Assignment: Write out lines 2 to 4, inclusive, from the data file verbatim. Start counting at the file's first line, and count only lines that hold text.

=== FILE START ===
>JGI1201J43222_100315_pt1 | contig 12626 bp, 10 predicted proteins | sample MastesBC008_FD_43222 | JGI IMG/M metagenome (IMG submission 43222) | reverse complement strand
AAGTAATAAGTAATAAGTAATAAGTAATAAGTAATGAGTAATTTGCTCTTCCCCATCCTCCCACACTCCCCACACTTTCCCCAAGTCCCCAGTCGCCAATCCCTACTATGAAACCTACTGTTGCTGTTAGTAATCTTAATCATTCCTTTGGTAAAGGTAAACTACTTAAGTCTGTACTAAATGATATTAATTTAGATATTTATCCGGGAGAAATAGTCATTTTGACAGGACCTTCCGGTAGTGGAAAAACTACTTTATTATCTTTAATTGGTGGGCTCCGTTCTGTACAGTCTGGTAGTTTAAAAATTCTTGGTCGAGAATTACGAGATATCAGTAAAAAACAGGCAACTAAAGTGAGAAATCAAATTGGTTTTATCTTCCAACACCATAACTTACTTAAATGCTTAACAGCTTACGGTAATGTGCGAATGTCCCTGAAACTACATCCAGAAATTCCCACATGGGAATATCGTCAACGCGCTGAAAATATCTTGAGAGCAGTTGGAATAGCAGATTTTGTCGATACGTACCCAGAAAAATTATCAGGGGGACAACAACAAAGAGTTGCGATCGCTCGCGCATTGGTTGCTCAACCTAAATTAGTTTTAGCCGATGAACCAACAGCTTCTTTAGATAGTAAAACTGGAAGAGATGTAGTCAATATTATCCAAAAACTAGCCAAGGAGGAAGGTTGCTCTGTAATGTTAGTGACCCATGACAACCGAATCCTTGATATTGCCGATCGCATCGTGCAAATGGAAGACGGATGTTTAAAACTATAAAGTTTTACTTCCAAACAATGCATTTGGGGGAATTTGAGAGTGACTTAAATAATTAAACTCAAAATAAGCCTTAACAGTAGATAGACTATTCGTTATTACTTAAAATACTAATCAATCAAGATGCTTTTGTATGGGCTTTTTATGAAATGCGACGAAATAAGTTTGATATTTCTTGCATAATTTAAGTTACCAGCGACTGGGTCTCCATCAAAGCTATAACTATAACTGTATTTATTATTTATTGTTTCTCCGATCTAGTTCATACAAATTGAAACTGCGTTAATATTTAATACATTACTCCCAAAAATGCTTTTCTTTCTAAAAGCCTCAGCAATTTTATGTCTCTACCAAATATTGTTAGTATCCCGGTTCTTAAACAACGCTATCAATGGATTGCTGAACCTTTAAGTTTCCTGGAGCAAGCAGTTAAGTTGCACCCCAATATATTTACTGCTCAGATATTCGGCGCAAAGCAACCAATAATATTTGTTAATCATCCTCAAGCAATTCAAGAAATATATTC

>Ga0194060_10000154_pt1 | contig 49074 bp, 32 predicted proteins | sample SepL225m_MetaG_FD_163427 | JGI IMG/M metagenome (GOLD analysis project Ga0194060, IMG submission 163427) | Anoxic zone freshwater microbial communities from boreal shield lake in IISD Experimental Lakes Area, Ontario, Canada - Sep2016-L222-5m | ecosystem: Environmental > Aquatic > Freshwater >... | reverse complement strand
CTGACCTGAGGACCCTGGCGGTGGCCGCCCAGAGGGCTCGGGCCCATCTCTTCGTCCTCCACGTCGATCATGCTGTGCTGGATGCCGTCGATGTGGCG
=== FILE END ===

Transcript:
AAGTAATAAGTAATAAGTAATAAGTAATAAGTAATGAGTAATTTGCTCTTCCCCATCCTCCCACACTCCCCACACTTTCCCCAAGTCCCCAGTCGCCAATCCCTACTATGAAACCTACTGTTGCTGTTAGTAATCTTAATCATTCCTTTGGTAAAGGTAAACTACTTAAGTCTGTACTAAATGATATTAATTTAGATATTTATCCGGGAGAAATAGTCATTTTGACAGGACCTTCCGGTAGTGGAAAAACTACTTTATTATCTTTAATTGGTGGGCTCCGTTCTGTACAGTCTGGTAGTTTAAAAATTCTTGGTCGAGAATTACGAGATATCAGTAAAAAACAGGCAACTAAAGTGAGAAATCAAATTGGTTTTATCTTCCAACACCATAACTTACTTAAATGCTTAACAGCTTACGGTAATGTGCGAATGTCCCTGAAACTACATCCAGAAATTCCCACATGGGAATATCGTCAACGCGCTGAAAATATCTTGAGAGCAGTTGGAATAGCAGATTTTGTCGATACGTACCCAGAAAAATTATCAGGGGGACAACAACAAAGAGTTGCGATCGCTCGCGCATTGGTTGCTCAACCTAAATTAGTTTTAGCCGATGAACCAACAGCTTCTTTAGATAGTAAAACTGGAAGAGATGTAGTCAATATTATCCAAAAACTAGCCAAGGAGGAAGGTTGCTCTGTAATGTTAGTGACCCATGACAACCGAATCCTTGATATTGCCGATCGCATCGTGCAAATGGAAGACGGATGTTTAAAACTATAAAGTTTTACTTCCAAACAATGCATTTGGGGGAATTTGAGAGTGACTTAAATAATTAAACTCAAAATAAGCCTTAACAGTAGATAGACTATTCGTTATTACTTAAAATACTAATCAATCAAGATGCTTTTGTATGGGCTTTTTATGAAATGCGACGAAATAAGTTTGATATTTCTTGCATAATTTAAGTTACCAGCGACTGGGTCTCCATCAAAGCTATAACTATAACTGTATTTATTATTTATTGTTTCTCCGATCTAGTTCATACAAATTGAAACTGCGTTAATATTTAATACATTACTCCCAAAAATGCTTTTCTTTCTAAAAGCCTCAGCAATTTTATGTCTCTACCAAATATTGTTAGTATCCCGGTTCTTAAACAACGCTATCAATGGATTGCTGAACCTTTAAGTTTCCTGGAGCAAGCAGTTAAGTTGCACCCCAATATATTTACTGCTCAGATATTCGGCGCAAAGCAACCAATAATATTTGTTAATCATCCTCAAGCAATTCAAGAAATATATTC

>Ga0194060_10000154_pt1 | contig 49074 bp, 32 predicted proteins | sample SepL225m_MetaG_FD_163427 | JGI IMG/M metagenome (GOLD analysis project Ga0194060, IMG submission 163427) | Anoxic zone freshwater microbial communities from boreal shield lake in IISD Experimental Lakes Area, Ontario, Canada - Sep2016-L222-5m | ecosystem: Environmental > Aquatic > Freshwater >... | reverse complement strand
CTGACCTGAGGACCCTGGCGGTGGCCGCCCAGAGGGCTCGGGCCCATCTCTTCGTCCTCCACGTCGATCATGCTGTGCTGGATGCCGTCGATGTGGCG